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Netflix CEO Profiled on Bloomberg TV’s ‘Game Changers’

25 May, 2011 By: Erik Gruenwedel

Reed Hastings

Profile offers microcosm of home entertainment industry

Netflix’s prolific transformation from online disc rental pioneer to streaming trailblazer and Wall Street wunderkind wasn’t always a bed of roses, as depicted in an engaging Bloomberg TV profile of co-founder and CEO Reed Hastings.

Bloomberg TV's “Bloomberg Game Changers” is a documentary series that profiles tech titans, media moguls and related industry gatekeepers.

In addition to home entertainment industry analysts, Mitch Lowe, co-founder of Netflix and current president of Redbox, and John Antioco, former CEO of Blockbuster, talk about the battle between the Netflix and Blockbuster.

Hastings, a tech wizard and former Peace Corps volunteer, conceived the premise of founding Netflix after getting charged a $40 late fee for a Blockbuster movie rental.

“I remember I didn’t want to tell my wife about it,” he said. “And I thought, ‘Oh great, now I’m compromising the integrity of my marriage over this late fee.’ So of course I did tell her about it, but it made me think, ‘I can’t be the only one who is struggling with this late fee thing,’ and think about the Internet and DVDs and how something could work without a late fee.”

In fact, Los Gatos, Calif.-based Netflix in the early 2000s was hemorrhaging millions and considered just another pending dotcom bust in relation to VHS rental behemoths Blockbuster, Movie Gallery and Hollywood Video.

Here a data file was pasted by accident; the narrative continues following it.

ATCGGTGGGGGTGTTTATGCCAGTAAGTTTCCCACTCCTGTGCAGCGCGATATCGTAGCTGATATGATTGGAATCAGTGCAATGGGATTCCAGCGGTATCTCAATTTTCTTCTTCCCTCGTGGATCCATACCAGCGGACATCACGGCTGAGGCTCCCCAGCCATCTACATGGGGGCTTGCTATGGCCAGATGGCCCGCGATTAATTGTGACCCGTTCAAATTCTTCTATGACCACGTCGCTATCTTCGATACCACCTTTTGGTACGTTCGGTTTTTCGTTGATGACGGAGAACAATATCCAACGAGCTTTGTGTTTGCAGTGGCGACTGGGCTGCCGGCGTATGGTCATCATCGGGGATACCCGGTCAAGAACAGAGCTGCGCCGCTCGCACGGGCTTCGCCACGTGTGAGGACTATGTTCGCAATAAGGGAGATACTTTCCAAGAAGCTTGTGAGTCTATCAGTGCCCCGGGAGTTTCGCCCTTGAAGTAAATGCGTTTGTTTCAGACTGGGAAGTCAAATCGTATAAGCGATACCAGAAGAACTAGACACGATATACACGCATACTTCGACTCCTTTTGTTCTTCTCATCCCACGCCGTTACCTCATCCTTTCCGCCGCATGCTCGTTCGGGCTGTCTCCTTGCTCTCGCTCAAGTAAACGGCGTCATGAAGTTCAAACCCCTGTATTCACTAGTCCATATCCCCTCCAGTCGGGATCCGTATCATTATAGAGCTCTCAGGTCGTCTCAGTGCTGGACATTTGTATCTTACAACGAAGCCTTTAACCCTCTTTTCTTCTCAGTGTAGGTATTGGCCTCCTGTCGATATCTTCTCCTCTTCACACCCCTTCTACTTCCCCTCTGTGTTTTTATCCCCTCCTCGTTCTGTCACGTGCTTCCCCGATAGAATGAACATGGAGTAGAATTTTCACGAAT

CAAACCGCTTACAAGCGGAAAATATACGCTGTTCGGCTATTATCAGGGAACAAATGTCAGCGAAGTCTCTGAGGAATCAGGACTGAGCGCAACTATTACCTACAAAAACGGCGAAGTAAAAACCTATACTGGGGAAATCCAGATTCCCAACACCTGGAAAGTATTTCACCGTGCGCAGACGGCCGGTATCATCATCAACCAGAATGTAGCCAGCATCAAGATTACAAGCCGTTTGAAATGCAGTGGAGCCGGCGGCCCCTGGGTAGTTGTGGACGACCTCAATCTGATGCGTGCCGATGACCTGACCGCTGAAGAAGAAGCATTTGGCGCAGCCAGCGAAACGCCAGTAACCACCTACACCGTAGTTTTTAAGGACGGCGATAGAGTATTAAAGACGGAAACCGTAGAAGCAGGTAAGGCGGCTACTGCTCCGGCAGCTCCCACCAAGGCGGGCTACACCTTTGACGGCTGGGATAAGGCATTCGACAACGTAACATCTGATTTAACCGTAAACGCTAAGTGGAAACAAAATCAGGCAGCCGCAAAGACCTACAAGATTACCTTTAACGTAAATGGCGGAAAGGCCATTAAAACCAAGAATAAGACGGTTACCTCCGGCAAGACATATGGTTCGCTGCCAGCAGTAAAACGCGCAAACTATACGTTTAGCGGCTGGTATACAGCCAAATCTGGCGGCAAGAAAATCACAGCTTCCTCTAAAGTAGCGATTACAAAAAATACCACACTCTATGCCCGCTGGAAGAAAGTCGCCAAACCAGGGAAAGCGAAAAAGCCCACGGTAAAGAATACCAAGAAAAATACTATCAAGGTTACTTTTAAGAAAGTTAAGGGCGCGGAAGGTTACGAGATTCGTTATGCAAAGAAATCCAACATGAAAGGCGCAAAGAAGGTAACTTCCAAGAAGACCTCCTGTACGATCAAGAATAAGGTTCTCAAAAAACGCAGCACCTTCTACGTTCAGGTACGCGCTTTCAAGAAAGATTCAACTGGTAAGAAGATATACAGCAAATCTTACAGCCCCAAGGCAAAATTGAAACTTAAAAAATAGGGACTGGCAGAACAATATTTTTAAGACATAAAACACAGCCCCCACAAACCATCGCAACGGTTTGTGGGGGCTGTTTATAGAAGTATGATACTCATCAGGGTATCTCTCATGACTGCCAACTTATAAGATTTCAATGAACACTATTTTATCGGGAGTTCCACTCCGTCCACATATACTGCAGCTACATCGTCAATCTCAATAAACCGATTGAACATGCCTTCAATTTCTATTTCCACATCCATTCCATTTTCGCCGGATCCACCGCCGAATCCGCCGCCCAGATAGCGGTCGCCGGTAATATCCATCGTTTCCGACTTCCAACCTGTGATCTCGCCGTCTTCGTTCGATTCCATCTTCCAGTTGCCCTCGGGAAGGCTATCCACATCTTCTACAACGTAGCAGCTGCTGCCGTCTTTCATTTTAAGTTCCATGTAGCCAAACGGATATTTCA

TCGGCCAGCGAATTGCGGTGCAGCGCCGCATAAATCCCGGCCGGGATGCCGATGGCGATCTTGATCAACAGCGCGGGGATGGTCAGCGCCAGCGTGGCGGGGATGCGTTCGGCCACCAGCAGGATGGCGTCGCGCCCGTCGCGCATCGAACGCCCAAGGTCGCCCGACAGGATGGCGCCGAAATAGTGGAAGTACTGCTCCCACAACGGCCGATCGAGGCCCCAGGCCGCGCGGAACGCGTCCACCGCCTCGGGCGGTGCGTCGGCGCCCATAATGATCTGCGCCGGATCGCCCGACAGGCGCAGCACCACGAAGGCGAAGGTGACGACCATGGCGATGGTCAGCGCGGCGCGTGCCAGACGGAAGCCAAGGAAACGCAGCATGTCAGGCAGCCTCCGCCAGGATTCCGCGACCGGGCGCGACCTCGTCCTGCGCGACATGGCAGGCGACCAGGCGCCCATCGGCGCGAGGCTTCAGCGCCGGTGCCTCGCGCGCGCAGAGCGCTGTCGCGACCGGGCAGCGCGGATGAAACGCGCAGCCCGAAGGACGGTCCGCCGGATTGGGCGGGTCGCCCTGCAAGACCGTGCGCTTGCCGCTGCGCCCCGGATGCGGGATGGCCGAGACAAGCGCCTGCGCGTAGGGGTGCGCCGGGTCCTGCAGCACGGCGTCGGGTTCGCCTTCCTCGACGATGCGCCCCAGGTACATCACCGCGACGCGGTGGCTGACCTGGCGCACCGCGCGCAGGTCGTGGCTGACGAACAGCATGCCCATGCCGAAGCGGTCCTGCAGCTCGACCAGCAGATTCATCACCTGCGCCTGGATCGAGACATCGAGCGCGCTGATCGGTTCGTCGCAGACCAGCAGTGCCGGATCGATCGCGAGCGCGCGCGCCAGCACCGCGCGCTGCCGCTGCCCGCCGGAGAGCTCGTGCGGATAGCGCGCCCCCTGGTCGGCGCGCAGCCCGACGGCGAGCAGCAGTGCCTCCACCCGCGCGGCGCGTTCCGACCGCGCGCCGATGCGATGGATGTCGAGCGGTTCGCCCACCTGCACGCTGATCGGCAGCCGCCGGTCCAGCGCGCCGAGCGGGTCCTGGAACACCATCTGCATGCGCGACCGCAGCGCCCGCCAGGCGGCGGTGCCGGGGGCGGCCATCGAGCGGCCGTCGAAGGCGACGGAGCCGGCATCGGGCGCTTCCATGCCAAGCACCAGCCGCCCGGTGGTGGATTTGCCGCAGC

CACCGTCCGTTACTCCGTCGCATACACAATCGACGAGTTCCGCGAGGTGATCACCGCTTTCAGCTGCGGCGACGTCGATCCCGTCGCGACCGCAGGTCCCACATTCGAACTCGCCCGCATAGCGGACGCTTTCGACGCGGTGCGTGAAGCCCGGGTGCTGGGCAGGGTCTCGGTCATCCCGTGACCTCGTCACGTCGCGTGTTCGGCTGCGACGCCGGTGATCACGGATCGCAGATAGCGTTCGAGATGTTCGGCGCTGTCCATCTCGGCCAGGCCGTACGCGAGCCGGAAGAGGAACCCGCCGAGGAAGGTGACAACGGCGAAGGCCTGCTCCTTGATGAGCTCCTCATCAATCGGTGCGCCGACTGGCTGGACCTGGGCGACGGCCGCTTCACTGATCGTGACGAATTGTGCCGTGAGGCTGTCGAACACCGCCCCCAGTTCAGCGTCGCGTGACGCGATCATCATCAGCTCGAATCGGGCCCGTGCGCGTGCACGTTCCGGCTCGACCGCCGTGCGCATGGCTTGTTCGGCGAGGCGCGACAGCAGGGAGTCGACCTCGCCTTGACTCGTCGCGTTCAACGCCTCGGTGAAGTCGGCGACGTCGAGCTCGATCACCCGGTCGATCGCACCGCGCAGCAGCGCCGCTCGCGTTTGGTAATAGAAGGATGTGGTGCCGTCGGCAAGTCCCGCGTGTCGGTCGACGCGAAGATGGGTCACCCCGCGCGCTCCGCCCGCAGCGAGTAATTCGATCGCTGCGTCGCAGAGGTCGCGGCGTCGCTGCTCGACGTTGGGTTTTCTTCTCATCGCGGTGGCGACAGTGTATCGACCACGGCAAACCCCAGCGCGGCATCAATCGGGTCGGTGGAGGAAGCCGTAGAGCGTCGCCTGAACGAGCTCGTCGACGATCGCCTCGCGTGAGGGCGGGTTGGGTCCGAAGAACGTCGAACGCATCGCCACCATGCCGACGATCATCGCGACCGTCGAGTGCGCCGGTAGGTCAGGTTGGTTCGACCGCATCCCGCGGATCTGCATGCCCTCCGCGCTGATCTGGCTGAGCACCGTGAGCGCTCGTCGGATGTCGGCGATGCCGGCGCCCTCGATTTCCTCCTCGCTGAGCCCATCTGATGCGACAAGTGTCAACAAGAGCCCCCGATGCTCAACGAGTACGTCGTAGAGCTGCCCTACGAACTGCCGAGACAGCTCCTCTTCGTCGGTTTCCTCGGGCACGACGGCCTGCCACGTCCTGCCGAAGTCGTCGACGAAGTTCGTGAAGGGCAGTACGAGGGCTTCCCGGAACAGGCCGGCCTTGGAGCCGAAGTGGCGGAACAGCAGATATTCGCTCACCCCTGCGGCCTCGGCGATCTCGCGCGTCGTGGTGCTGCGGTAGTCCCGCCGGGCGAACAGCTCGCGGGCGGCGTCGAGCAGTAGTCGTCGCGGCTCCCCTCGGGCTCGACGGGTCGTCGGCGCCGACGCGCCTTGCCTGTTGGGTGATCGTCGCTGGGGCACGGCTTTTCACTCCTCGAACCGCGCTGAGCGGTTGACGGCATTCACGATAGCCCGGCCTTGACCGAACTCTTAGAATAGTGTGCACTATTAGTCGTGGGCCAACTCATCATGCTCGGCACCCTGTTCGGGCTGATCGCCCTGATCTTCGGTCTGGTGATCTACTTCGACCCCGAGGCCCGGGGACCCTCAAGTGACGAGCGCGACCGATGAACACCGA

Netflix was marginalized to the point that Wedbush Morgan Securities analyst Michael Pachter called the company “a worthless piece of crap.” Pachter, who is called to task on making the comment in the documentary, now champions the company.

Of course it wasn’t until Walmart bowed its infamous $39 DVD player on Black Friday in 2003 that Netflix’s fortunes turned and the service became lightning caught in a bottle.

Notably, Antioco and Hastings in 2007 met privately at the Sundance Film Festival, where the two explored possibilities of a deal.

“His preference would’ve been for Netflix to buy Blockbuster online,” Antioco said. “What we proposed back was a merger.”

Bloomberg TV reports the meeting never got “beyond talks because of concerns about antitrust regulations. By 2008, Antioco was gone and Blockbuster backed away from its online business.”

Other humorous anecdotes include the time Blockbuster executives shipped Hastings a kitchen sink after he complained publicly the chain was throwing everything at him but the kitchen sink.

“At that point the rivalry was definitely established,” Antioco said.

See the full May 24 episode here.


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